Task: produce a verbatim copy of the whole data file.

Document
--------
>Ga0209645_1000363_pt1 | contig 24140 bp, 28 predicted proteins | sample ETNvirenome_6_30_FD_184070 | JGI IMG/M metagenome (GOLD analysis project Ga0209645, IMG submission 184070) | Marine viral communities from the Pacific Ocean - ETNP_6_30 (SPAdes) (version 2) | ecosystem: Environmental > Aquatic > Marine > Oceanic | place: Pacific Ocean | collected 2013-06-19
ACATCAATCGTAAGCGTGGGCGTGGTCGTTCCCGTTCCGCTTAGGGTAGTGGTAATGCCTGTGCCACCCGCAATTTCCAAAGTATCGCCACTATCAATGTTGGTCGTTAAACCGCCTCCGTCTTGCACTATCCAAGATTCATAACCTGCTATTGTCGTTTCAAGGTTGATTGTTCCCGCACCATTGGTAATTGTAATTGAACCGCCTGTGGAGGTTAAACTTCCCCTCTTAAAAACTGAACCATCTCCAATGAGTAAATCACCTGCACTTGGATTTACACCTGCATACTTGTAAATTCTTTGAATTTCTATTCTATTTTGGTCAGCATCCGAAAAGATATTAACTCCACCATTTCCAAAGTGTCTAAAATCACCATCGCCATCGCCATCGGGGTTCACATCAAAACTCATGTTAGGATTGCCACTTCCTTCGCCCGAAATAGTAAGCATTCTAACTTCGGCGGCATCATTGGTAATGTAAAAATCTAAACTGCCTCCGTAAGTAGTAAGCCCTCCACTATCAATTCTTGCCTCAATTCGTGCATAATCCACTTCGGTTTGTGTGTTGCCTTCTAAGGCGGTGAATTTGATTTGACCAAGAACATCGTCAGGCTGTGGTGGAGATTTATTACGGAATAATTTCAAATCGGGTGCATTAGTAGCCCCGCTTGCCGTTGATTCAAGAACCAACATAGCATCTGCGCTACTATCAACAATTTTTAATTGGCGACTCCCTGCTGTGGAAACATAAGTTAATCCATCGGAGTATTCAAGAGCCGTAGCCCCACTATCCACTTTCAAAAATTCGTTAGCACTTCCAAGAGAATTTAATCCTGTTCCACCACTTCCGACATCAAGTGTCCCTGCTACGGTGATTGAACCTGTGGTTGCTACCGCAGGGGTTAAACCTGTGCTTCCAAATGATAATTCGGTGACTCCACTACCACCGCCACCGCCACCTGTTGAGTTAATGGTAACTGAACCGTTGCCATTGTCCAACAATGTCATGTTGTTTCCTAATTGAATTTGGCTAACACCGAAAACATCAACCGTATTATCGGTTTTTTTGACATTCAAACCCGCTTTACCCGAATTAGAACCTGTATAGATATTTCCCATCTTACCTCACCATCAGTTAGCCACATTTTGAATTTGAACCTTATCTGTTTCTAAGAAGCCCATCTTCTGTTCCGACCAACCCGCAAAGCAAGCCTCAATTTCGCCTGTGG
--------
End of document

>Ga0209645_1000363_pt1 | contig 24140 bp, 28 predicted proteins | sample ETNvirenome_6_30_FD_184070 | JGI IMG/M metagenome (GOLD analysis project Ga0209645, IMG submission 184070) | Marine viral communities from the Pacific Ocean - ETNP_6_30 (SPAdes) (version 2) | ecosystem: Environmental > Aquatic > Marine > Oceanic | place: Pacific Ocean | collected 2013-06-19
ACATCAATCGTAAGCGTGGGCGTGGTCGTTCCCGTTCCGCTTAGGGTAGTGGTAATGCCTGTGCCACCCGCAATTTCCAAAGTATCGCCACTATCAATGTTGGTCGTTAAACCGCCTCCGTCTTGCACTATCCAAGATTCATAACCTGCTATTGTCGTTTCAAGGTTGATTGTTCCCGCACCATTGGTAATTGTAATTGAACCGCCTGTGGAGGTTAAACTTCCCCTCTTAAAAACTGAACCATCTCCAATGAGTAAATCACCTGCACTTGGATTTACACCTGCATACTTGTAAATTCTTTGAATTTCTATTCTATTTTGGTCAGCATCCGAAAAGATATTAACTCCACCATTTCCAAAGTGTCTAAAATCACCATCGCCATCGCCATCGGGGTTCACATCAAAACTCATGTTAGGATTGCCACTTCCTTCGCCCGAAATAGTAAGCATTCTAACTTCGGCGGCATCATTGGTAATGTAAAAATCTAAACTGCCTCCGTAAGTAGTAAGCCCTCCACTATCAATTCTTGCCTCAATTCGTGCATAATCCACTTCGGTTTGTGTGTTGCCTTCTAAGGCGGTGAATTTGATTTGACCAAGAACATCGTCAGGCTGTGGTGGAGATTTATTACGGAATAATTTCAAATCGGGTGCATTAGTAGCCCCGCTTGCCGTTGATTCAAGAACCAACATAGCATCTGCGCTACTATCAACAATTTTTAATTGGCGACTCCCTGCTGTGGAAACATAAGTTAATCCATCGGAGTATTCAAGAGCCGTAGCCCCACTATCCACTTTCAAAAATTCGTTAGCACTTCCAAGAGAATTTAATCCTGTTCCACCACTTCCGACATCAAGTGTCCCTGCTACGGTGATTGAACCTGTGGTTGCTACCGCAGGGGTTAAACCTGTGCTTCCAAATGATAATTCGGTGACTCCACTACCACCGCCACCGCCACCTGTTGAGTTAATGGTAACTGAACCGTTGCCATTGTCCAACAATGTCATGTTGTTTCCTAATTGAATTTGGCTAACACCGAAAACATCAACCGTATTATCGGTTTTTTTGACATTCAAACCCGCTTTACCCGAATTAGAACCTGTATAGATATTTCCCATCTTACCTCACCATCAGTTAGCCACATTTTGAATTTGAACCTTATCTGTTTCTAAGAAGCCCATCTTCTGTTCCGACCAACCCGCAAAGCAAGCCTCAATTTCGCCTGTGG